penelope bridgerton writing at her desk
(Netflix)

Penelope’s Journey as Lady Whistledown Is One We All Can Learn From

Season 3 of Bridgerton put Lady Whistledown’s identity in jeopardy. The more people found out Penelope Featherington’s secret, the more she had to come to terms with the fact that Whistledown maybe wasn’t for the best.

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Penelope (Nicola Coughlan) started writing as Lady Whistledown to have a voice for herself. She felt like she was trapped in a society that wouldn’t let her voice her opinions and sharing the darker bits of drama about the marriage mart was her way of expressing who she was. The reality is that even when Penelope wasn’t writing as Lady Whistledown, she still had personality in her letters, a point that Colin (Luke Newton) makes to her by the end of season 3.

But what makes Penelope’s journey as Whistledown in season 3 so perfect comes from Penelope’s own acceptance of herself. In the end, when she could continue to hide her true identity, Penelope realizes that the only way she can be free and speak her mind is if she tells the world herself that she is Lady Whistledown. Not because Cressida (Jessica Marsden) forces her to and not because Queen Charlotte (Golda Rosheuvel) figures it out.

Penelope needed to do it on her own terms and watching her come around to this decision is what made season 3 my favorite.

Whistledown was created out of a lack of freedom. Penelope felt trapped and Whistledown was her release. She couldn’t be forced to give that up because it would go against everything that Whistledown stood for for Penelope. Instead, she had to decide on her own when it was time to tell her truth and what was got was a beautiful new Penelope out of it all.

She needed to find that part of herself

Nicola Coughlan as Penelope Featherington at home in Bridgerton Season 3
(Netflix)

Colin tries to reason with Penelope to convince her to stop writing the column. What he doesn’t understand in that is that the choice isn’t up to him and even more, if she did give up this part of herself just because her new husband asked her to, it wouldn’t bode well for them in the future. Instead, Penelope sees reason on her own and knows that with the love she’s now felt, she can open up to society and tell them the truth.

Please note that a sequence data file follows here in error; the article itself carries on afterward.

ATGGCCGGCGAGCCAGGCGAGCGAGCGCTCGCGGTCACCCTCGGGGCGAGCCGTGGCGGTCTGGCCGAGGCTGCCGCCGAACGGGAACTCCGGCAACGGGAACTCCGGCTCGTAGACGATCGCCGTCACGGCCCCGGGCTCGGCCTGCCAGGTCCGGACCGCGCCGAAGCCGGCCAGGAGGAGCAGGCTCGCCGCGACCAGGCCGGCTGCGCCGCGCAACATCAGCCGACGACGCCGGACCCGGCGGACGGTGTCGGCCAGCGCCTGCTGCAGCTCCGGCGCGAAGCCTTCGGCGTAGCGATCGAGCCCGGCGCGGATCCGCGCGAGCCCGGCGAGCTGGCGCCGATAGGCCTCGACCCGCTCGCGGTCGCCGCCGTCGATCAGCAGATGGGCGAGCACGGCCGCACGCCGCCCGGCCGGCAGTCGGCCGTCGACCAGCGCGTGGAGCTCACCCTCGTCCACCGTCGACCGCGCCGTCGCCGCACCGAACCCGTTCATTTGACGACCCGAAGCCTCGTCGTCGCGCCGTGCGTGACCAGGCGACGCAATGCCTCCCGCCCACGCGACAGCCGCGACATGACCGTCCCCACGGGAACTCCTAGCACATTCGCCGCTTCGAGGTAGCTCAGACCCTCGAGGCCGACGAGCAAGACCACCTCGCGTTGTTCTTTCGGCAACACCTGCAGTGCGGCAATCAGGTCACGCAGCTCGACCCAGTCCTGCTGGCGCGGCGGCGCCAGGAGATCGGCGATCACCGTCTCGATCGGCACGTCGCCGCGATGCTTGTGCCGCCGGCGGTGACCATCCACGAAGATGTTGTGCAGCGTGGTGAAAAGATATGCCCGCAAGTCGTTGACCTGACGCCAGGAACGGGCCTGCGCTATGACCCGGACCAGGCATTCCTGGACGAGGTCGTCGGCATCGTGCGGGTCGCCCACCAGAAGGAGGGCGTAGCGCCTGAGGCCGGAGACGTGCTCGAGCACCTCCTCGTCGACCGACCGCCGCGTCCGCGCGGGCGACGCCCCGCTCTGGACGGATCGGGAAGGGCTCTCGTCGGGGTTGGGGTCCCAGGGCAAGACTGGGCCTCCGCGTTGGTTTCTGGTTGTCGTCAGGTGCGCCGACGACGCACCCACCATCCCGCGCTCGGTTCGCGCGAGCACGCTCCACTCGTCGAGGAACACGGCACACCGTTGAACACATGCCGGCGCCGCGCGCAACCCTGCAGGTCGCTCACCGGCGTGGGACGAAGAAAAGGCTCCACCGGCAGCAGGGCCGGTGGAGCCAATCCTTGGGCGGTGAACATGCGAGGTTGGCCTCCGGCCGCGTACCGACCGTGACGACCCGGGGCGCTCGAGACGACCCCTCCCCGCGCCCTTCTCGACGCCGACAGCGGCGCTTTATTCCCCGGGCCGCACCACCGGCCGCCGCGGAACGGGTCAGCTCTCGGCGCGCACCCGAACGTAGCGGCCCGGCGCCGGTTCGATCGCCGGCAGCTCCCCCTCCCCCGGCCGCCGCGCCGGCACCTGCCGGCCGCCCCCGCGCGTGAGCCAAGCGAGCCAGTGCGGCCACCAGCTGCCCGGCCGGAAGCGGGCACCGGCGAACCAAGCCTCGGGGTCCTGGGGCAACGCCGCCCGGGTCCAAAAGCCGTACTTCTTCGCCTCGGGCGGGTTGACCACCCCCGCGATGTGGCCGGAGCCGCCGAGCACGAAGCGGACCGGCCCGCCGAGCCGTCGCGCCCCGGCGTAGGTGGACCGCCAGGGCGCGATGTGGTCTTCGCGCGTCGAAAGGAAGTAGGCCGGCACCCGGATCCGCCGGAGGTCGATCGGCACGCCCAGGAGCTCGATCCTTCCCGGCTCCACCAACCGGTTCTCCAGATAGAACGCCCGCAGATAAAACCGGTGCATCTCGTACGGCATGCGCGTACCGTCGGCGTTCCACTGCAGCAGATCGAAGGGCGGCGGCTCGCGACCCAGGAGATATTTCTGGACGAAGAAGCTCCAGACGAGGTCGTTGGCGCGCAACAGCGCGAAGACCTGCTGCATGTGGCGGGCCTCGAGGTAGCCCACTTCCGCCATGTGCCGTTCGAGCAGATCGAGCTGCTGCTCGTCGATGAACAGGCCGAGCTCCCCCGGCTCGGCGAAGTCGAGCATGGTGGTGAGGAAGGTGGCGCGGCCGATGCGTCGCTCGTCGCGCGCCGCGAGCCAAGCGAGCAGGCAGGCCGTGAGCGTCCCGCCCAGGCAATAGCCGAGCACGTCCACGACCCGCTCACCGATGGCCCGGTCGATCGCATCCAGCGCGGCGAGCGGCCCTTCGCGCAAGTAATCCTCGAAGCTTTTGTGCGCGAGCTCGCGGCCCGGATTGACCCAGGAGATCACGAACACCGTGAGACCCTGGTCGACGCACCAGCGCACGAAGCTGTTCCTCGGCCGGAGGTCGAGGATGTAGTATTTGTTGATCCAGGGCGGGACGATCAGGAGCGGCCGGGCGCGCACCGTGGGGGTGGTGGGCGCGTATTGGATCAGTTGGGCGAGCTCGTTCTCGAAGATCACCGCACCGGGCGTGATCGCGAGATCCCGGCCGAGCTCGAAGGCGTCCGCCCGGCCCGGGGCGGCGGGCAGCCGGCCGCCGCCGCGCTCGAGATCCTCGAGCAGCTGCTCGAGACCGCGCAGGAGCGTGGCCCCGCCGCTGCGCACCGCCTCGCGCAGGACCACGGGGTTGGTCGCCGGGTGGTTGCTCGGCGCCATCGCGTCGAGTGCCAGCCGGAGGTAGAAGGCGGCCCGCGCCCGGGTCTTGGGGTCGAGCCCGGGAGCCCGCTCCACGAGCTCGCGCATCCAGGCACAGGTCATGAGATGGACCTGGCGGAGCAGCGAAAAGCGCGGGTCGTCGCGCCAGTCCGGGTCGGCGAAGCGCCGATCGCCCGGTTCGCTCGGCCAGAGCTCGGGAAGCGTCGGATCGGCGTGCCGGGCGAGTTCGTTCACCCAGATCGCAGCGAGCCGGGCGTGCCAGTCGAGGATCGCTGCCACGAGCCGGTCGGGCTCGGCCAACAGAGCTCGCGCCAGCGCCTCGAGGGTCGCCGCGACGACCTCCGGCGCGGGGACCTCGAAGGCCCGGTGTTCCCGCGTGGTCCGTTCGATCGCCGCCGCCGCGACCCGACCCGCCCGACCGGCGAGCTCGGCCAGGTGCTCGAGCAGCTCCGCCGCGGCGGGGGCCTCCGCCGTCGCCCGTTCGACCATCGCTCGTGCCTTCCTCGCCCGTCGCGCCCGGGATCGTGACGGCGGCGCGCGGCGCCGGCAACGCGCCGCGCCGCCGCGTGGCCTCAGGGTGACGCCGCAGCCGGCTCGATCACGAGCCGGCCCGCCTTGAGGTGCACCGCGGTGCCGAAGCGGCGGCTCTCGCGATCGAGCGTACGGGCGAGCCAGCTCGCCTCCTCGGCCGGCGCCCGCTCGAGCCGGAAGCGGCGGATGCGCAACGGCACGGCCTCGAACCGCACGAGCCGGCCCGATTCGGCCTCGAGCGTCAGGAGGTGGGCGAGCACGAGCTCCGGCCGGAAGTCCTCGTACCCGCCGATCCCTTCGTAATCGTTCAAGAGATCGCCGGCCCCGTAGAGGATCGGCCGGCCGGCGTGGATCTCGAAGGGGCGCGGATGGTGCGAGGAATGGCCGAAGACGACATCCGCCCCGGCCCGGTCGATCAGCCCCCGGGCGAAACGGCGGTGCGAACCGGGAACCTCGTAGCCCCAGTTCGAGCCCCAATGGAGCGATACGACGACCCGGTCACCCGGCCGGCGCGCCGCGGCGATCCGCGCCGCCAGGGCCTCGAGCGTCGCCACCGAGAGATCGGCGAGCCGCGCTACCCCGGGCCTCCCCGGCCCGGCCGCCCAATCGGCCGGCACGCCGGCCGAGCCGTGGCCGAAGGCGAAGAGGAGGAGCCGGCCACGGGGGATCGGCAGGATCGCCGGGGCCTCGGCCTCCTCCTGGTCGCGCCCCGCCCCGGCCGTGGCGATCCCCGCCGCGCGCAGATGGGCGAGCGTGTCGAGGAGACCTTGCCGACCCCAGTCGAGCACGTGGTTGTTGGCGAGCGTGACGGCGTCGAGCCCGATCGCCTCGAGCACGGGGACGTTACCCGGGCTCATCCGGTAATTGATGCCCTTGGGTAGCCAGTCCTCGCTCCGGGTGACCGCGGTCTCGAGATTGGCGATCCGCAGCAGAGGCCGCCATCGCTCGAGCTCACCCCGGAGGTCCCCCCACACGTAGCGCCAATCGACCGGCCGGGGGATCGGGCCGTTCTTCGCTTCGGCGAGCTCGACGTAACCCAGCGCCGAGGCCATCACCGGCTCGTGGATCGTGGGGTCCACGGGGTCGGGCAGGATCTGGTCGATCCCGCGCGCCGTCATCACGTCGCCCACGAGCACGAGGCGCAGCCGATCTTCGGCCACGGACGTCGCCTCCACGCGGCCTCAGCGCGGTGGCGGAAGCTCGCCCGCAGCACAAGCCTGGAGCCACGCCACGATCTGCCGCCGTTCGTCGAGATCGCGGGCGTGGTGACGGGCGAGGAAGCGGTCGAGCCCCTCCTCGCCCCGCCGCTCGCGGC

I loved Penelope’s speech at the ball. She wrote a letter to the queen detailing her truth and was given the chance to explain and she did so in a way that gave everyone a glimpse into the why of it all. But the part that felt the most personal was that it was Penelope’s choice and that she got to share with them what Whistledown meant to her.

I found it relatable and refreshing to see a woman stick to her guns and refuse to give up something that meant a lot to her just because the man she loves told her to do it. Granted, Colin wasn’t going to scream or shout at her about it but it was still a request he made. But Penelope did what was best for her and that’s what makes the ending so special.

Queen Charlotte allows for the column to continue but Penelope does so in her own name. Both she and Colin are now writers as they raise their family together, happily and in love. That is something I very much relate to and want in my own life.

At the end of it all, Penelope did what she needed and I think that’s a lesson we can all be reminded of.


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Rachel Leishman
Rachel Leishman (She/Her) is an Assistant Editor at the Mary Sue. She's been a writer professionally since 2016 but was always obsessed with movies and television and writing about them growing up. A lover of Spider-Man and Wanda Maximoff's biggest defender, she has interests in all things nerdy and a cat named Benjamin Wyatt the cat. If you want to talk classic rock music or all things Harrison Ford, she's your girl but her interests span far and wide. Yes, she knows she looks like Florence Pugh. She has multiple podcasts, normally has opinions on any bit of pop culture, and can tell you can actors entire filmography off the top of her head. Her work at the Mary Sue often includes Star Wars, Marvel, DC, movie reviews, and interviews.